How many times has this happened to you; you’re at a party with people that you are meeting for the first time, or you are having a quiet after work drink and you meet someone new, or your new hairdresser is making polite conversation with you, or you are even standing in line at the supermarket making small talk with the person next to you, and you are asked the question “so, what do you do?

In a town such as Canberra where a significant percentage of the population work for the Government, and people do have fascinating jobs it’s a question I get asked when meeting someone new (sometimes even before I get asked what my name is) almost daily.

What do I do?…I’m a family lawyer. This is how that conversation usually goes for me:

Newly introduced Person X: So, what do you do?
Me: Well, I am a family lawyer
I then watch as Newly Introduced Person X contemplates this. Usually there is a small pause and then a look of slight puzzlement, which is followed by “Wow. Isn’t it hard? That must be so depressing

Over the years I have had a lot of practice about how to answer this question and I have managed to whittle the response down to a few short sentences, which focuses on something like:

“Its not depressing. I enjoy helping people”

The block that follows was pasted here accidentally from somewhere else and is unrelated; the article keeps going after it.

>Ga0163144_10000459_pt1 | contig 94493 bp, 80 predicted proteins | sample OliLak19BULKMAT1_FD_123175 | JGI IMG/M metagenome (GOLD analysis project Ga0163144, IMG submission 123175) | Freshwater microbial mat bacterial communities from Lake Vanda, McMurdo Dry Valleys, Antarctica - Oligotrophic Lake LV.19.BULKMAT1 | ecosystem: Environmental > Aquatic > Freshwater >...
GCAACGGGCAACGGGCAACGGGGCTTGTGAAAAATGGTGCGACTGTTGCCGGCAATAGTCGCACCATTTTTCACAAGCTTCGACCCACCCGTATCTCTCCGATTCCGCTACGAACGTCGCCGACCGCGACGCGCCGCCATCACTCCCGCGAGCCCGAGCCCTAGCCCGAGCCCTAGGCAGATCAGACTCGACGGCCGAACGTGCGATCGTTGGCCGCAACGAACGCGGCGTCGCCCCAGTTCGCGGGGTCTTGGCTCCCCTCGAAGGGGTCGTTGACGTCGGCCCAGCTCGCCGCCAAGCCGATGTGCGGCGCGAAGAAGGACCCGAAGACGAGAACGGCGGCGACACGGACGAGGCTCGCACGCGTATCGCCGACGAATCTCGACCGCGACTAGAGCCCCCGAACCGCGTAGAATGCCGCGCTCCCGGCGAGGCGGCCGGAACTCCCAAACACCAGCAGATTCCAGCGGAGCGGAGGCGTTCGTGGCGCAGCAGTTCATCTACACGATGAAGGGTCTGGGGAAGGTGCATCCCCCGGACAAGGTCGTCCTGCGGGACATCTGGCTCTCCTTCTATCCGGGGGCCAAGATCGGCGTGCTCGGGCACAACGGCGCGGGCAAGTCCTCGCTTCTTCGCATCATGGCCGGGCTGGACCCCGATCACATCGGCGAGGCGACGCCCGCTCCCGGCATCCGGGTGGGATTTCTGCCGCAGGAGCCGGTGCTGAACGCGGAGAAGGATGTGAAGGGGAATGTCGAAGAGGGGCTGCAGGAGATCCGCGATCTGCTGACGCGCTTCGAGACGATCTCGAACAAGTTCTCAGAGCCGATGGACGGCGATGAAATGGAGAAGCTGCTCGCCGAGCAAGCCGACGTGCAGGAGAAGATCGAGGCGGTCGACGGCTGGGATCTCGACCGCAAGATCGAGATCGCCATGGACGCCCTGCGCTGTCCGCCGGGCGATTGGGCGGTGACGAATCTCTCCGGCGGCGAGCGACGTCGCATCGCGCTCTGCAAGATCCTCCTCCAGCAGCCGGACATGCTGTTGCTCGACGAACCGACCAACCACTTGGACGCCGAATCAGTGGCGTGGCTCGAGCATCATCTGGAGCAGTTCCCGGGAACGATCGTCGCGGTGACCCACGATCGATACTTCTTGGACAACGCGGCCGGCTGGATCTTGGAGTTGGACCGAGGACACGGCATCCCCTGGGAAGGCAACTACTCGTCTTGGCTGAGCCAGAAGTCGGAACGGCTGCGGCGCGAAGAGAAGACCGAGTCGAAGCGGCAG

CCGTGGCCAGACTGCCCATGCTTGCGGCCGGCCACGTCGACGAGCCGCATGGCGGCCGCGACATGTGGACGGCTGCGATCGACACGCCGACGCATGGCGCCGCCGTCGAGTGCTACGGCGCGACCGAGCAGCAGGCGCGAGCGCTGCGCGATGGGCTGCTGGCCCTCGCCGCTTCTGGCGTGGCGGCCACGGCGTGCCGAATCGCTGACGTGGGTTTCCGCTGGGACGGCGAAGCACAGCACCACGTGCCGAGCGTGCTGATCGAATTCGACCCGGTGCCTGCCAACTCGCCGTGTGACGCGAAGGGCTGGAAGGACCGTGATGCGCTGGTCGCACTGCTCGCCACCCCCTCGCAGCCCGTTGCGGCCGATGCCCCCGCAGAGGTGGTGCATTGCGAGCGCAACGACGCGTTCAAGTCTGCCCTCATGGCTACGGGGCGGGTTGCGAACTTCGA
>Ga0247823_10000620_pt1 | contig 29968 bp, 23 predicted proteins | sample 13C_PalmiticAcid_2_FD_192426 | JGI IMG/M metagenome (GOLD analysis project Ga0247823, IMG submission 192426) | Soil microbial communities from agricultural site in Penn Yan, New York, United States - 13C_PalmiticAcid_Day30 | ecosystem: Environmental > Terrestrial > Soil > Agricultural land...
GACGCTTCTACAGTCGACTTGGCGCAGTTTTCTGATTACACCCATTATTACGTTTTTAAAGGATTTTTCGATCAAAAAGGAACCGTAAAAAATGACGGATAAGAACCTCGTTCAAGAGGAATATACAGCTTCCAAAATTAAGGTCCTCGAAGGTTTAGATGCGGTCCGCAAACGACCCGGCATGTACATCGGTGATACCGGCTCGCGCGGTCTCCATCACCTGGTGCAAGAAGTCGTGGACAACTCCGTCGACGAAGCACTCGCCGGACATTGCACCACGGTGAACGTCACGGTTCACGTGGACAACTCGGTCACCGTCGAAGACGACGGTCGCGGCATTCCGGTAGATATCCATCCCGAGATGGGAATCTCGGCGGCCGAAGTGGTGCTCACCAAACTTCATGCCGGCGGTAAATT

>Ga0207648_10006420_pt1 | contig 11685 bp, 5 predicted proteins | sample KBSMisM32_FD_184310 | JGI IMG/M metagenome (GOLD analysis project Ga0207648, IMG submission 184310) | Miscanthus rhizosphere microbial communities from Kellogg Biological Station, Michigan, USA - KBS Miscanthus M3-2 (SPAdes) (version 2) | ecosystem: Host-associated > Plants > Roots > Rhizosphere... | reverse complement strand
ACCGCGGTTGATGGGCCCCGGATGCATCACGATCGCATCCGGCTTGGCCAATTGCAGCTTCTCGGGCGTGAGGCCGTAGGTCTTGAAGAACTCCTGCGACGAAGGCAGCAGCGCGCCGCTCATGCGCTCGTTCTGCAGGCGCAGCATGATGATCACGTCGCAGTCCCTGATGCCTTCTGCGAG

Then the subject is changed and I am left to wonder whether I truly got my point across and whether my passion for family law was properly expressed. This inevitably leads to a brief moment of frustration because, even though I know that Newly Introduced Person X is just making polite conversation, as a family lawyer I do feel a need to justify my passion.

The truth is, I became a family lawyer because my parents as a married couple did not get along at all. They are both great people, however together they brought out the worst in each other. They fought constantly and I do recall very many occasions during my childhood when they seemed happy.

They separated when I was a teenager and, once separated became the best of friends. When they were separated, and I had subsequently moved out of home, it was not uncommon for me to call my Mum and ask her what she was doing only for her to tell me that she was “just sewing a button your father’s pants for him’. They also travelled together and spent a great deal of time together, as friends.

Probably the biggest testament to their relationship after separation is that despite both having met subsequent partners, my parents have also decided to be buried together!

Both my parents went on to find significant others and live full lives after they separated.  And both of them would tell you that they were much happier once they had separated, than when they had married.

However, I can assure you that this is only a realisation that they came to in retrospect after a number of years.  If you had told both my parents immediately after the separation that it was for the best and that they would be happier in the long run, I don’t think they would have believed you.

Usually when I meet people, they are at a particularly low point in their lives as the idea of separation is a relatively new concept to them.  But as a family lawyer I get to help them through a process and watch as many leave happier then when they came.

So, in short the answer is ‘no’, its not depressing…but maybe I should work on my spiel…